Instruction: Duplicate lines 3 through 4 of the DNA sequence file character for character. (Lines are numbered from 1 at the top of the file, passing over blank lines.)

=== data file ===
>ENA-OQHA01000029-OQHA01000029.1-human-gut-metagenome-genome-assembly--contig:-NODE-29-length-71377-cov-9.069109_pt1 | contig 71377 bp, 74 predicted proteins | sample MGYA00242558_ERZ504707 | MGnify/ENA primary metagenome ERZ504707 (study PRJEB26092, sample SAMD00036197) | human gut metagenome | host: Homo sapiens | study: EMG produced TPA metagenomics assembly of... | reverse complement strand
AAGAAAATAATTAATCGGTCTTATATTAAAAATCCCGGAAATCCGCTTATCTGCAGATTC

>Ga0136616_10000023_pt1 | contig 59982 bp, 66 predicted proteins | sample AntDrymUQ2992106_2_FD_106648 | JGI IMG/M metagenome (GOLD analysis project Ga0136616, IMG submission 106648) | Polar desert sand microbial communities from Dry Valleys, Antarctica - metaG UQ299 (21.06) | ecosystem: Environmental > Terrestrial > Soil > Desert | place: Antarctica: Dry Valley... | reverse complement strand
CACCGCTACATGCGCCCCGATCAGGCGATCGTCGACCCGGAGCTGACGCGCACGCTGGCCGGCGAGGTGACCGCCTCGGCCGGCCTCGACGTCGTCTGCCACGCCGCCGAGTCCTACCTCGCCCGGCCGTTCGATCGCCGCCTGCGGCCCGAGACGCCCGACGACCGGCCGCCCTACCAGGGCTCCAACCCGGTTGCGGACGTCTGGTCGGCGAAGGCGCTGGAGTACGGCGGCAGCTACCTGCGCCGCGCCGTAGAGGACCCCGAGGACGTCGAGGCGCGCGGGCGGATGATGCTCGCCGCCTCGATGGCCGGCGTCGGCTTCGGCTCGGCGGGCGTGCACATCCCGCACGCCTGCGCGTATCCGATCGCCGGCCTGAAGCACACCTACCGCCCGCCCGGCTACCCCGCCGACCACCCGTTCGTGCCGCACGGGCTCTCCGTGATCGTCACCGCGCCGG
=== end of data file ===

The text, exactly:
>Ga0136616_10000023_pt1 | contig 59982 bp, 66 predicted proteins | sample AntDrymUQ2992106_2_FD_106648 | JGI IMG/M metagenome (GOLD analysis project Ga0136616, IMG submission 106648) | Polar desert sand microbial communities from Dry Valleys, Antarctica - metaG UQ299 (21.06) | ecosystem: Environmental > Terrestrial > Soil > Desert | place: Antarctica: Dry Valley... | reverse complement strand
CACCGCTACATGCGCCCCGATCAGGCGATCGTCGACCCGGAGCTGACGCGCACGCTGGCCGGCGAGGTGACCGCCTCGGCCGGCCTCGACGTCGTCTGCCACGCCGCCGAGTCCTACCTCGCCCGGCCGTTCGATCGCCGCCTGCGGCCCGAGACGCCCGACGACCGGCCGCCCTACCAGGGCTCCAACCCGGTTGCGGACGTCTGGTCGGCGAAGGCGCTGGAGTACGGCGGCAGCTACCTGCGCCGCGCCGTAGAGGACCCCGAGGACGTCGAGGCGCGCGGGCGGATGATGCTCGCCGCCTCGATGGCCGGCGTCGGCTTCGGCTCGGCGGGCGTGCACATCCCGCACGCCTGCGCGTATCCGATCGCCGGCCTGAAGCACACCTACCGCCCGCCCGGCTACCCCGCCGACCACCCGTTCGTGCCGCACGGGCTCTCCGTGATCGTCACCGCGCCGG